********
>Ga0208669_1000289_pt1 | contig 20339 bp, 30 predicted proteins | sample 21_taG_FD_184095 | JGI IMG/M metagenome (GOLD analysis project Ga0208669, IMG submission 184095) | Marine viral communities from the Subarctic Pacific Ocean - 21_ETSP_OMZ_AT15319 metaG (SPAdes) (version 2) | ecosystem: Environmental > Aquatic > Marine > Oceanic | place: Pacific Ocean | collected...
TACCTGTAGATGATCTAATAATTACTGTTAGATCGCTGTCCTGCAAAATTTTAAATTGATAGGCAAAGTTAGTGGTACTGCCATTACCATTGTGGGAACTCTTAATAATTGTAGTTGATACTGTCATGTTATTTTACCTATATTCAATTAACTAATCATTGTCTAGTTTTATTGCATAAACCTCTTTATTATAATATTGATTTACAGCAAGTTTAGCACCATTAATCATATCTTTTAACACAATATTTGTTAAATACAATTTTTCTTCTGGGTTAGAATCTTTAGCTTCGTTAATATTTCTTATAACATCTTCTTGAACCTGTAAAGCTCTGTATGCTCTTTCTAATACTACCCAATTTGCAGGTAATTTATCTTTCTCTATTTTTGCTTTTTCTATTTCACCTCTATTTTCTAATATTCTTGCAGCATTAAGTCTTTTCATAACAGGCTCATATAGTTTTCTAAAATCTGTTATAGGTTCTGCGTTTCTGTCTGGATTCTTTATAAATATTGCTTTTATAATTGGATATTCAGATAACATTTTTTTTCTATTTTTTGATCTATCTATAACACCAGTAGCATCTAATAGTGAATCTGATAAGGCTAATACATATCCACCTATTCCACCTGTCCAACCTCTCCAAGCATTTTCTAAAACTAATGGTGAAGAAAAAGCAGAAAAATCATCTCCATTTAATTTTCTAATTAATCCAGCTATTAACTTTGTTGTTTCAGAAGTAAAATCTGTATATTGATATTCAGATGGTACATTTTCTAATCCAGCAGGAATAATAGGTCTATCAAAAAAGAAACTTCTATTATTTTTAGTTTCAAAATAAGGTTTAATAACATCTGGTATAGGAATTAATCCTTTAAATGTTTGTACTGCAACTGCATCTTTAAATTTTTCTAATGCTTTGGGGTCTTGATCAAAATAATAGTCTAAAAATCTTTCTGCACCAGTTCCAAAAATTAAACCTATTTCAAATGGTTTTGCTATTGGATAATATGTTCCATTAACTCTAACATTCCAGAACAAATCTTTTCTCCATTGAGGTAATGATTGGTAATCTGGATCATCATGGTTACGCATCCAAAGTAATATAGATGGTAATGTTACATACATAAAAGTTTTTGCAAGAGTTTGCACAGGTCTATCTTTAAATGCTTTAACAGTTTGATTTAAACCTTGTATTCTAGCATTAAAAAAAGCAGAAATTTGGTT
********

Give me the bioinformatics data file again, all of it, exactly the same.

>Ga0208669_1000289_pt1 | contig 20339 bp, 30 predicted proteins | sample 21_taG_FD_184095 | JGI IMG/M metagenome (GOLD analysis project Ga0208669, IMG submission 184095) | Marine viral communities from the Subarctic Pacific Ocean - 21_ETSP_OMZ_AT15319 metaG (SPAdes) (version 2) | ecosystem: Environmental > Aquatic > Marine > Oceanic | place: Pacific Ocean | collected...
TACCTGTAGATGATCTAATAATTACTGTTAGATCGCTGTCCTGCAAAATTTTAAATTGATAGGCAAAGTTAGTGGTACTGCCATTACCATTGTGGGAACTCTTAATAATTGTAGTTGATACTGTCATGTTATTTTACCTATATTCAATTAACTAATCATTGTCTAGTTTTATTGCATAAACCTCTTTATTATAATATTGATTTACAGCAAGTTTAGCACCATTAATCATATCTTTTAACACAATATTTGTTAAATACAATTTTTCTTCTGGGTTAGAATCTTTAGCTTCGTTAATATTTCTTATAACATCTTCTTGAACCTGTAAAGCTCTGTATGCTCTTTCTAATACTACCCAATTTGCAGGTAATTTATCTTTCTCTATTTTTGCTTTTTCTATTTCACCTCTATTTTCTAATATTCTTGCAGCATTAAGTCTTTTCATAACAGGCTCATATAGTTTTCTAAAATCTGTTATAGGTTCTGCGTTTCTGTCTGGATTCTTTATAAATATTGCTTTTATAATTGGATATTCAGATAACATTTTTTTTCTATTTTTTGATCTATCTATAACACCAGTAGCATCTAATAGTGAATCTGATAAGGCTAATACATATCCACCTATTCCACCTGTCCAACCTCTCCAAGCATTTTCTAAAACTAATGGTGAAGAAAAAGCAGAAAAATCATCTCCATTTAATTTTCTAATTAATCCAGCTATTAACTTTGTTGTTTCAGAAGTAAAATCTGTATATTGATATTCAGATGGTACATTTTCTAATCCAGCAGGAATAATAGGTCTATCAAAAAAGAAACTTCTATTATTTTTAGTTTCAAAATAAGGTTTAATAACATCTGGTATAGGAATTAATCCTTTAAATGTTTGTACTGCAACTGCATCTTTAAATTTTTCTAATGCTTTGGGGTCTTGATCAAAATAATAGTCTAAAAATCTTTCTGCACCAGTTCCAAAAATTAAACCTATTTCAAATGGTTTTGCTATTGGATAATATGTTCCATTAACTCTAACATTCCAGAACAAATCTTTTCTCCATTGAGGTAATGATTGGTAATCTGGATCATCATGGTTACGCATCCAAAGTAATATAGATGGTAATGTTACATACATAAAAGTTTTTGCAAGAGTTTGCACAGGTCTATCTTTAAATGCTTTAACAGTTTGATTTAAACCTTGTATTCTAGCATTAAAAAAAGCAGAAATTTGGTT